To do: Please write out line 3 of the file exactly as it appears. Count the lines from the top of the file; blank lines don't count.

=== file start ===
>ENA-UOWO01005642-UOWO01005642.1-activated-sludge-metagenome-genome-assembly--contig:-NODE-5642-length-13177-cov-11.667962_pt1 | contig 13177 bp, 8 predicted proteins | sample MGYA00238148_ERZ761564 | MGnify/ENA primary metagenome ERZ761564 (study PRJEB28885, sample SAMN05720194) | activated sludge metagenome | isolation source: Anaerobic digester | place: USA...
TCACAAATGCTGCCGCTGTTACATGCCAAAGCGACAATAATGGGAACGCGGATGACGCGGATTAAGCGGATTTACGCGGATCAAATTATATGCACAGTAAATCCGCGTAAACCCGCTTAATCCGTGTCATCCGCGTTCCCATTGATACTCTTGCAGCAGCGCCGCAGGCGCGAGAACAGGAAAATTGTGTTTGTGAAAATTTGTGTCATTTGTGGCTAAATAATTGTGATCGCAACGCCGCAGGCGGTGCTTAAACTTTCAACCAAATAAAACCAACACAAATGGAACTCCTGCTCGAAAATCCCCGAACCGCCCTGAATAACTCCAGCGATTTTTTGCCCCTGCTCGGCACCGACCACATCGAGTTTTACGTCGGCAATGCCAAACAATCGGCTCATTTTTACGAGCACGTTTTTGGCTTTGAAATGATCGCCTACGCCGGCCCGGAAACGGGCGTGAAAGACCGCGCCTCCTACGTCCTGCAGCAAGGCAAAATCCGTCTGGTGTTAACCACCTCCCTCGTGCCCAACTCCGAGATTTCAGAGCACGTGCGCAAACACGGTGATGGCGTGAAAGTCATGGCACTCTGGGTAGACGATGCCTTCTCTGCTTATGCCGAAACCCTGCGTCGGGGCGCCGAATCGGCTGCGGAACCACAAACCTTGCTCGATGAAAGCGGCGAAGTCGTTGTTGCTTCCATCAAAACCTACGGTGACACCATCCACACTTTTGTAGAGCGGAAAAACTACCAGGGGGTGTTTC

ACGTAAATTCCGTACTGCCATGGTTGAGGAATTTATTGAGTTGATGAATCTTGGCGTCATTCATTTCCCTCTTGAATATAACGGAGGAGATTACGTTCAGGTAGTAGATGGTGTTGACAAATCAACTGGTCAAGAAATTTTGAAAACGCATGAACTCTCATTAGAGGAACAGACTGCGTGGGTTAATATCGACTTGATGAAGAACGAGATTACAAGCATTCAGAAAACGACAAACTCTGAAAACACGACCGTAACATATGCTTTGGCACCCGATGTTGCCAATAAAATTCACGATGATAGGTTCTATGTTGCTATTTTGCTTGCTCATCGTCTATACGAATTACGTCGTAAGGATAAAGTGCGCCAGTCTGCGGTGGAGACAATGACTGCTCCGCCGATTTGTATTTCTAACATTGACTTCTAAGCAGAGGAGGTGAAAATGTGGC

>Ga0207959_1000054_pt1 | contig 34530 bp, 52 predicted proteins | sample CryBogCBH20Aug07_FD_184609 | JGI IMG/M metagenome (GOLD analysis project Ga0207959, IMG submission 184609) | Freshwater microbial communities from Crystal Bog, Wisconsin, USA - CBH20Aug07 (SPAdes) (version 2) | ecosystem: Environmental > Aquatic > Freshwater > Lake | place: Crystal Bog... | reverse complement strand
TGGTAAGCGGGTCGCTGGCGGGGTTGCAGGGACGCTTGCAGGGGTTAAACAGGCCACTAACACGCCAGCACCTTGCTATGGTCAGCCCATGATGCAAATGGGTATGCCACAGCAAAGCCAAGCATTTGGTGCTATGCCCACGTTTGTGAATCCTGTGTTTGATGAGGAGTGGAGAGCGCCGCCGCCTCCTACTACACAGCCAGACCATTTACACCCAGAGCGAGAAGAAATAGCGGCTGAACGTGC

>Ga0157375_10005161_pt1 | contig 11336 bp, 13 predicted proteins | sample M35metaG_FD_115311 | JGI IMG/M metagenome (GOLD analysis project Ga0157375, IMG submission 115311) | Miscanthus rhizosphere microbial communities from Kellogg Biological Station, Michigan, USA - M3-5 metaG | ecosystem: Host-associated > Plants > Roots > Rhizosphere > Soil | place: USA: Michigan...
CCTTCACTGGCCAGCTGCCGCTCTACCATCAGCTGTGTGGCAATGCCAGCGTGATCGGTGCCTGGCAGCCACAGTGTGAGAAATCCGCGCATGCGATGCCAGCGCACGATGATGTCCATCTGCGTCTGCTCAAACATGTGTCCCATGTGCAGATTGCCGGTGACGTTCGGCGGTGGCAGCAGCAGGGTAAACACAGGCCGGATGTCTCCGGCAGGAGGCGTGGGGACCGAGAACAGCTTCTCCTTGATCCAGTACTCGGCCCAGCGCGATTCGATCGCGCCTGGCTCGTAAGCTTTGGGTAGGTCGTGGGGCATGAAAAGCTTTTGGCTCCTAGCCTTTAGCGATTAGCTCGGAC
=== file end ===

ACGTAAATTCCGTACTGCCATGGTTGAGGAATTTATTGAGTTGATGAATCTTGGCGTCATTCATTTCCCTCTTGAATATAACGGAGGAGATTACGTTCAGGTAGTAGATGGTGTTGACAAATCAACTGGTCAAGAAATTTTGAAAACGCATGAACTCTCATTAGAGGAACAGACTGCGTGGGTTAATATCGACTTGATGAAGAACGAGATTACAAGCATTCAGAAAACGACAAACTCTGAAAACACGACCGTAACATATGCTTTGGCACCCGATGTTGCCAATAAAATTCACGATGATAGGTTCTATGTTGCTATTTTGCTTGCTCATCGTCTATACGAATTACGTCGTAAGGATAAAGTGCGCCAGTCTGCGGTGGAGACAATGACTGCTCCGCCGATTTGTATTTCTAACATTGACTTCTAAGCAGAGGAGGTGAAAATGTGGC